1 Chronicles 2:50 MEANING

1 Chronicles 2:50
III.--1 Chronicles 2:50-55 : A third register of Calebite clans and settlements.

(50) The sons of Caleb the son of Hur, the firstborn of Ephratah.--See 1 Chronicles 2:19-20 and Notes. The statement "These were the sons of Caleb" should be connected with 1 Chronicles 2:49, as a subscription or concluding remark to the list, 1 Chronicles 2:42-49. (Comp. 1 Chronicles 2:33.) A fresh start is then made with "the sons (so the LXX.) of Hur, firstborn of Ephratah," reverting to the Caleb of 1 Chronicles 2:19 seq., just as 1 Chronicles 2:34 returns to Jerahmeel in the Sheshanite branch.

Shobal the father of Kirjath-jearim.--Shobal is named at 1 Chronicles 4:1 as a chief clan or sub-tribe of Judah, along with Hur.

Kirjath-jearim.--"City of woods," one of the four cities of the Gibeonites (Joshua 9:17), also called Kirjath-Baal and Baalah (Joshua 15:9; Joshua 15:60), in the hill-country of Judah.

(51) Salma the father of Beth-lehem.--See 1 Chronicles 2:11, where Salma may be the feather-house (clan) of which Boaz was a member. The present Salma, however, is a Calebite, whereas the Salma of 1 Chronicles 2:11 is a Ramite.

Beth-gader (geder).--Joshua 12:13, Geder; Joshua 15:36, Gederah; or perhaps Gedor (Joshua 15:58).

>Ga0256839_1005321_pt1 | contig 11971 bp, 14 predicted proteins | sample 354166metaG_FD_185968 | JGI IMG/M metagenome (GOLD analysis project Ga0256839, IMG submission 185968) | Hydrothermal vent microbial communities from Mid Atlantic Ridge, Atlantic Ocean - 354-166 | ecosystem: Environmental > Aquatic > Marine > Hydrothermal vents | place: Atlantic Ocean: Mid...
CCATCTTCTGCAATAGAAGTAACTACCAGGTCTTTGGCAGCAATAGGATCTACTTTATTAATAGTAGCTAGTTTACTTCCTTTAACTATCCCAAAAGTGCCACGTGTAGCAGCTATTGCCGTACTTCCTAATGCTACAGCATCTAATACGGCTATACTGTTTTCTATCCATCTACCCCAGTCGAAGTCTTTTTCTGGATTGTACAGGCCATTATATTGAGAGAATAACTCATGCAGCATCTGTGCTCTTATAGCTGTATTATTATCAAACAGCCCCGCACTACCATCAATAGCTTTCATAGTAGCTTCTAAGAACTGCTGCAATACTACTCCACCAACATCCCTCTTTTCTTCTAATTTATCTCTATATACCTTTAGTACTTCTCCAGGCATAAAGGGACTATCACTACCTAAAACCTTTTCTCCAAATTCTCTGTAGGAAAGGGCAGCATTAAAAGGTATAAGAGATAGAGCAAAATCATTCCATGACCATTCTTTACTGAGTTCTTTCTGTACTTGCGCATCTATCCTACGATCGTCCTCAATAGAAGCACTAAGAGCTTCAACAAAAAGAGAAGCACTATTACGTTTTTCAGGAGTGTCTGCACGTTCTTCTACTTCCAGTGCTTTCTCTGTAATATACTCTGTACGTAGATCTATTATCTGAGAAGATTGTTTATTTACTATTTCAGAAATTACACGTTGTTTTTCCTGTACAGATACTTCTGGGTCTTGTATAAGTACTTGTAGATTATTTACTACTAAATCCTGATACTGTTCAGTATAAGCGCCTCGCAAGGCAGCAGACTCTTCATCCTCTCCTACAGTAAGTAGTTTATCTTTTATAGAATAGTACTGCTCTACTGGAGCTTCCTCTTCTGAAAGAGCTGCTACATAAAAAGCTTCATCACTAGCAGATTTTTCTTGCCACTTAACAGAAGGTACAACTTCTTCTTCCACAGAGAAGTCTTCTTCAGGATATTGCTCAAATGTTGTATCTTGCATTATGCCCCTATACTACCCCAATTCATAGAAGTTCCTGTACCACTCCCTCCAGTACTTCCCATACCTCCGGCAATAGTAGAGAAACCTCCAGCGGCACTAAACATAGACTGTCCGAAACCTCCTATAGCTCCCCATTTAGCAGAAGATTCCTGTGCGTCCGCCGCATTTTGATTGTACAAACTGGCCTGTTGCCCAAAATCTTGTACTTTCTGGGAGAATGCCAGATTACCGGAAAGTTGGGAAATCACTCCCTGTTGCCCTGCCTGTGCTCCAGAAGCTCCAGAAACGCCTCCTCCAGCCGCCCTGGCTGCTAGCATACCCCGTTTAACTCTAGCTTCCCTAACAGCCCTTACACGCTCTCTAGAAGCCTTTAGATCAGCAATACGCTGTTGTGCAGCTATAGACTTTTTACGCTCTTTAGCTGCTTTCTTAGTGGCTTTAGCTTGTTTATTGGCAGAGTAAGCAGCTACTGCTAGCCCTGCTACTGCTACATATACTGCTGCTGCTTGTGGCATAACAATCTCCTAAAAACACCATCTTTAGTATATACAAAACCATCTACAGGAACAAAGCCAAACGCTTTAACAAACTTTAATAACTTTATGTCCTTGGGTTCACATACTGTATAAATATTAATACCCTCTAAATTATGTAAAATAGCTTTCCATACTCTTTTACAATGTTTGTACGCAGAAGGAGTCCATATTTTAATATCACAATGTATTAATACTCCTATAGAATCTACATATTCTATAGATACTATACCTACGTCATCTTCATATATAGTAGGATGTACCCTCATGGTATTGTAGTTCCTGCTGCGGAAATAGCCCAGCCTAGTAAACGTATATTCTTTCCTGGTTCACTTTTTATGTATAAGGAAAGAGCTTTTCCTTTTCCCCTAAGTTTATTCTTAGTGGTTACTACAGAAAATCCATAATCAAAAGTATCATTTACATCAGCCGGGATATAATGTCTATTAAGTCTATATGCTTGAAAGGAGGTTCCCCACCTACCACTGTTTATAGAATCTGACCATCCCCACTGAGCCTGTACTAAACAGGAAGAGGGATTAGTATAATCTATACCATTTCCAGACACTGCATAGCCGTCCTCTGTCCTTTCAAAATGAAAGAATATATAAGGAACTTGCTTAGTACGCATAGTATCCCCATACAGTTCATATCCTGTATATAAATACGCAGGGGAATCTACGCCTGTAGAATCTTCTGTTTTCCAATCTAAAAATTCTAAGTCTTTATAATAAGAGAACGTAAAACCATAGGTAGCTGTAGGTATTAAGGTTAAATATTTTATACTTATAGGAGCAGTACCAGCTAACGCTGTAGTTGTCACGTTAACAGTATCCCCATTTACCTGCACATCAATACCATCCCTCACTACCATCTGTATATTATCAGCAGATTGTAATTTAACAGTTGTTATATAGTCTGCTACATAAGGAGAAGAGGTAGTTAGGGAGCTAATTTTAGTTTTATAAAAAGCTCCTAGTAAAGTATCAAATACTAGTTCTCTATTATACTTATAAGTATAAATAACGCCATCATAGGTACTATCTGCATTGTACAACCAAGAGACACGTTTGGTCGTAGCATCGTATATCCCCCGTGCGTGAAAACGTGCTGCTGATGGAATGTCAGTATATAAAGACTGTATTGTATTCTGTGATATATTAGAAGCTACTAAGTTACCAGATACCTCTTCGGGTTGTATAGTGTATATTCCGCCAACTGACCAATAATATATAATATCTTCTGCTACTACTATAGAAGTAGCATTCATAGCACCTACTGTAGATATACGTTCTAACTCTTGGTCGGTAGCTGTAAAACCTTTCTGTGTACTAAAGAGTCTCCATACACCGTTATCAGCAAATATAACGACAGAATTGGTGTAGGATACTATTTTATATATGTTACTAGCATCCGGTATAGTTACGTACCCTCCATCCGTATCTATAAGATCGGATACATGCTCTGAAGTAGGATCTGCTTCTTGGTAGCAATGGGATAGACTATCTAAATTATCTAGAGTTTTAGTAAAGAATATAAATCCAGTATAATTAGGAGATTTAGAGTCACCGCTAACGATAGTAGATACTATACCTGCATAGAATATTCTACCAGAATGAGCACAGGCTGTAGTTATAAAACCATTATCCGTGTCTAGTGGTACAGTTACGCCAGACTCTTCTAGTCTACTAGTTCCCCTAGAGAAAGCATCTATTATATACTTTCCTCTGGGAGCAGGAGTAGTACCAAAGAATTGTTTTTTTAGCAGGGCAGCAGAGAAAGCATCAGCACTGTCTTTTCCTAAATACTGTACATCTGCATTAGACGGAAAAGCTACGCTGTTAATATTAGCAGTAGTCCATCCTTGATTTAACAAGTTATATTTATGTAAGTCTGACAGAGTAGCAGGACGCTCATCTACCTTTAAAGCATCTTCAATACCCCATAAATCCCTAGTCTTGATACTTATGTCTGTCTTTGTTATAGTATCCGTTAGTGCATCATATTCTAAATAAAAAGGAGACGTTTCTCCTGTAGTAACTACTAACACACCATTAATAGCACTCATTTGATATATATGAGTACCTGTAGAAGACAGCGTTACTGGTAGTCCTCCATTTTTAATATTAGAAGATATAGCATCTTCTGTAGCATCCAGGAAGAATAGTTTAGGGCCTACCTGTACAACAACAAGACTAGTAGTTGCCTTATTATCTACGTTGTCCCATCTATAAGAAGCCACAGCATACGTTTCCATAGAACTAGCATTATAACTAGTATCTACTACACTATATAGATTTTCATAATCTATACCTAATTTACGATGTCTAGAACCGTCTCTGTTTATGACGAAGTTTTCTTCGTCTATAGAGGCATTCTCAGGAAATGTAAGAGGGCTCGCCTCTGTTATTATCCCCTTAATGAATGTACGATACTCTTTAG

(52) Haroeh, and half of the Manahethites.--Haroeh is probably a relic of Jehoraah (LXX., ????) =Reaiah (see 1chron iv 2) and perhaps hatsi-hammenuhoth should be altered to hatsi-hammanahti (see 1 Chronicles 2:54), which would give the sense of the Authorised Version. As the Hebrew stands, the Vulg. is a literal rendering of it: qui videbat dimidium requietionum (!). The Manahathites were the people of Manahath (1 Chronicles 8:6). a town near the frontier of Dan and Judah (1 Chronicles 2:54).

(53) This verse is really a continuation of the last, and a comma would be better than a full stop after the word Manahathites. The "families" (clans or groups of families, mishpehoth) dwelling in the canton of Kirjath-jearim, viz., the Ithrites, Puhites (Heb., Puthites), &c, were also sons of Shobal. Two of David's heroes, Ira and Gareb (1 Chronicles 11:40), were Ithrites. The three other clans are nowhere else mentioned.

Of them came the Zareathites, and the Eshtaulites.--Rather, from these went forth the Zorathites, &c. The men of Zorah and Eshtaol were subdivisions of the clans of Kirjath-jearim. Zorah (Judges 13:2), a Danite town, the home of Samson, now Sura. Eshtaol, also a Danite town, near Zorah (Judges 16:31; Judges 18:11-12), the present Um-Eshteiyeh. Both were on the western border of Judah, a few miles west of Kirjath-jearim.

(54) The sons of Salma; Beth-lehem.--In 1 Chronicles 2:51 Salma is called "father of Bethlehem," and according to 1 Chronicles 2:50, Salma is a son of Hur and a grandson of Ephratah, i.e., Beth-lehem (see 1 Chronicles 2:19, Note). The recognition of the ethnographical and geographical significance of these expressions at once removes all difficulty. Salma was the principal clan established in Bethlehem-Ephratah; branches of which were settled at Netophah, a neighbouring township (1 Chronicles 9:16; 2 Samuel 23:28-29), important after the return (Ezra 2:22; Nehemiah 7:26).